And here’s the third: when terrible things happen and people say, ‘It’s God’s will.’ Really? I can’t conceive of a God who would will disaster, devastation, death.
At the heart of each of these assumptions lies the same idea: that when the chips are down, God should step in like a benevolent parent to make everything okay; and if she doesn’t, then she ain’t all he’s cracked up to be.
It’s a dangerous world. Some of the dangers are not of our own making; many of them are. (By ‘our making’, I mean mankind’s, not yours or mine, although you and I aren’t always as innocent as we’d like to think.) Dreadful things happen, and innocents die. I don’t know why God doesn’t step in to make everything okay. I don’t begin to understand the big issues.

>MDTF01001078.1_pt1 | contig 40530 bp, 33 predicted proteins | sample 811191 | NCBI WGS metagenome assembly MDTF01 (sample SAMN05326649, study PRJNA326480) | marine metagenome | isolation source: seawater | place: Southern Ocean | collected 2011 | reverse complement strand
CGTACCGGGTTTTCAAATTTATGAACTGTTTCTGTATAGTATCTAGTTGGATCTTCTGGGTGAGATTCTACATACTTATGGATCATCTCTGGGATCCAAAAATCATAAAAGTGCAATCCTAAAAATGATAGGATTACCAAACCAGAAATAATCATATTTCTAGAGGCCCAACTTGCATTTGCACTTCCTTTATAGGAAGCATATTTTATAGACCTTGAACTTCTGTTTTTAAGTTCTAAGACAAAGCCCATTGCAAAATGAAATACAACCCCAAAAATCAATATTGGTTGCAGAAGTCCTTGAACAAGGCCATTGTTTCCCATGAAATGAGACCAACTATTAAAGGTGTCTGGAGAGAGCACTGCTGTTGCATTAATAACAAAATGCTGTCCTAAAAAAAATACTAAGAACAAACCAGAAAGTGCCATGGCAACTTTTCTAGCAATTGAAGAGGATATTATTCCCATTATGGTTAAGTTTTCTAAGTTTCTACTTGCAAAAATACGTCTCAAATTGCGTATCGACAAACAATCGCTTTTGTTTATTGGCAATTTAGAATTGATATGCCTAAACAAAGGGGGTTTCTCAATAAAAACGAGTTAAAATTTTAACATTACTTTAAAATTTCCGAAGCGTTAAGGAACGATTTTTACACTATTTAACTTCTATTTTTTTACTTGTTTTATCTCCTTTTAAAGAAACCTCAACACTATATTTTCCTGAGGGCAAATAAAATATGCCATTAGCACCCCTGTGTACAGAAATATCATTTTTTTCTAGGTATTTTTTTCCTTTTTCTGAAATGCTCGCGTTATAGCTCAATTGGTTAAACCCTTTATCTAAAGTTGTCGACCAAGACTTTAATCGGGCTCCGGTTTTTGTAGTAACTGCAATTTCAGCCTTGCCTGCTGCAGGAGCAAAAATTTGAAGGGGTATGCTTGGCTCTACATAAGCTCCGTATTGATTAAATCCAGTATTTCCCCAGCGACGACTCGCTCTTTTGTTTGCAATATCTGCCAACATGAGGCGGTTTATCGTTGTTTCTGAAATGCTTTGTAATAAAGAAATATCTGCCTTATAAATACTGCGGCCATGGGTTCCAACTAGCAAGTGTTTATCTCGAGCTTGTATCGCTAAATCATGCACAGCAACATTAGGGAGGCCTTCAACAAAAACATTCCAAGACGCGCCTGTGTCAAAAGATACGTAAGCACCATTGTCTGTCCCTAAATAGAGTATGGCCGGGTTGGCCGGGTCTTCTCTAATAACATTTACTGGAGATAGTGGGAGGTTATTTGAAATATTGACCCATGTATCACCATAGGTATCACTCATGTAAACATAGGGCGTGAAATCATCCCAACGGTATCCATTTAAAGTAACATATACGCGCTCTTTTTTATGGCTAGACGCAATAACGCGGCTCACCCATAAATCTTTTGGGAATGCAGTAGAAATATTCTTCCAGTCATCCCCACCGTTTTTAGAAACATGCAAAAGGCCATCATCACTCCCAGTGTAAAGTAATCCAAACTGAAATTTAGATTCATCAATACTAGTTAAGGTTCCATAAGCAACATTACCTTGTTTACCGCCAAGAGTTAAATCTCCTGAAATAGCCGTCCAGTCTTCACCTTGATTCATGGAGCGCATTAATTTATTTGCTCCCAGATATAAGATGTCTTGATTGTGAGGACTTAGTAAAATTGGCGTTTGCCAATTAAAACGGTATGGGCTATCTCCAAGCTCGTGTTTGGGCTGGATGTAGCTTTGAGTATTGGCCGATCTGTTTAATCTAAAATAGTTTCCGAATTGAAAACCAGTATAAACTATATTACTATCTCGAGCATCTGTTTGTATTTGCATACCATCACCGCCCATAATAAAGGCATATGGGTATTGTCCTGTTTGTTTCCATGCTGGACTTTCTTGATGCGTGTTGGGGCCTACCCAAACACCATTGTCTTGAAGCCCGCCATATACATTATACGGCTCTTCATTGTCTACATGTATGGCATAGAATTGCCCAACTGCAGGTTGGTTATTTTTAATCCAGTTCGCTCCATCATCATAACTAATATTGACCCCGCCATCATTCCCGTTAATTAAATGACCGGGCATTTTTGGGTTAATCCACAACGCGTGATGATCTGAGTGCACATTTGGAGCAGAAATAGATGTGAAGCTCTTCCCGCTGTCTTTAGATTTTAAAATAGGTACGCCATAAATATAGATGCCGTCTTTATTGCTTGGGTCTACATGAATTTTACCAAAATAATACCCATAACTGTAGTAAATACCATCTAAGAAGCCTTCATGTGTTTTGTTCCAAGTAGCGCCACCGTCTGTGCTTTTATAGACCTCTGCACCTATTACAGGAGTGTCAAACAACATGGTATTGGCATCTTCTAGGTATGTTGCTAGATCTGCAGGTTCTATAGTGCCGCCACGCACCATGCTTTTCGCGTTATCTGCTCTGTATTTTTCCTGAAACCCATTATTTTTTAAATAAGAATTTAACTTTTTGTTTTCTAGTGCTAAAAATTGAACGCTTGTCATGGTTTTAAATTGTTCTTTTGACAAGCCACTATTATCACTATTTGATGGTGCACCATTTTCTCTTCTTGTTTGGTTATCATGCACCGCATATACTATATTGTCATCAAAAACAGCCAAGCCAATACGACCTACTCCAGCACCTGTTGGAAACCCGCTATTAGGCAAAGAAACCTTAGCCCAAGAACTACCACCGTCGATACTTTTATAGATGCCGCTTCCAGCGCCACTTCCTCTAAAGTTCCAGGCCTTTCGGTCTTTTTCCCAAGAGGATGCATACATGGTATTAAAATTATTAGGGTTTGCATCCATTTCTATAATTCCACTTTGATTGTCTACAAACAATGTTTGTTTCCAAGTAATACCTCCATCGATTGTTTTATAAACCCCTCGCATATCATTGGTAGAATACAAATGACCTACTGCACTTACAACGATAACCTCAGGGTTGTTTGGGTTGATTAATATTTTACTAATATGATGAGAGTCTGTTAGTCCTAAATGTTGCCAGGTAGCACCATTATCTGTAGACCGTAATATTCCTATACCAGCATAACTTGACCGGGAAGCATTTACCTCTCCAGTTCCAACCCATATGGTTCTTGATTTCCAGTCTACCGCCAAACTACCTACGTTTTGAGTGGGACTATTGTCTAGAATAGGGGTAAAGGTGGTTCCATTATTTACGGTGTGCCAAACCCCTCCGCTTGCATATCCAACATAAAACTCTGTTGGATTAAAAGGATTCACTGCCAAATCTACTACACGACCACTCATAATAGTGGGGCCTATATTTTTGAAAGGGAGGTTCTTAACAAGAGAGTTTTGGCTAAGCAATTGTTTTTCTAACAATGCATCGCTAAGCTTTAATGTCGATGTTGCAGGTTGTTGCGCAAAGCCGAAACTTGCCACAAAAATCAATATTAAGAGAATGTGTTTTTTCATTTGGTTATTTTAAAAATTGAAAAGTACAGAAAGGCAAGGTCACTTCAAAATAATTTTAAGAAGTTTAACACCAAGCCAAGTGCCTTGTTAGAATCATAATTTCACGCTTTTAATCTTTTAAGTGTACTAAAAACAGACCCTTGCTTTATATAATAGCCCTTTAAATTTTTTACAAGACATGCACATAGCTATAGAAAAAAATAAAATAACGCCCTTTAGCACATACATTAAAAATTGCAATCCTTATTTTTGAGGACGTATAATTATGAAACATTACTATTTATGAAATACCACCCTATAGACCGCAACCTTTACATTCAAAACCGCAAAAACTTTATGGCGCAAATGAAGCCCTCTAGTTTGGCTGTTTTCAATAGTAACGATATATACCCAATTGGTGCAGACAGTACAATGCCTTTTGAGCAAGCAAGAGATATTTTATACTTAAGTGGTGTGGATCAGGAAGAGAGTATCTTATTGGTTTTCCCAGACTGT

But I do know that if God made a habit of stepping into the world to change events, rescue individuals and generally sort things out—I know that if he did this, I would live my life very differently.
For a start, the framework of what’s possible would be very different. For example, God can’t give me everything I want, because a lot of what I want affects other people, and might mess with what they want. Naturally, I wouldn’t expect God to give me what I want and tell everyone else to go whistle. God wouldn’t be God if that’s how he operated. And I doubt even God would be able to reconcile all our wants and requirements. So the framework of possibilities would be greatly reduced. I suspect we’d all get a lot less of what we wanted; the very word ‘possibility’might vanish altogether from our lexicon and imagination.
The other victim of a more God-involved world would be responsibility. We might bemoan the lack of personal responsibility in society at present, but can you imagine how much worse it would get if we knew God would put it all right every time we got it all wrong?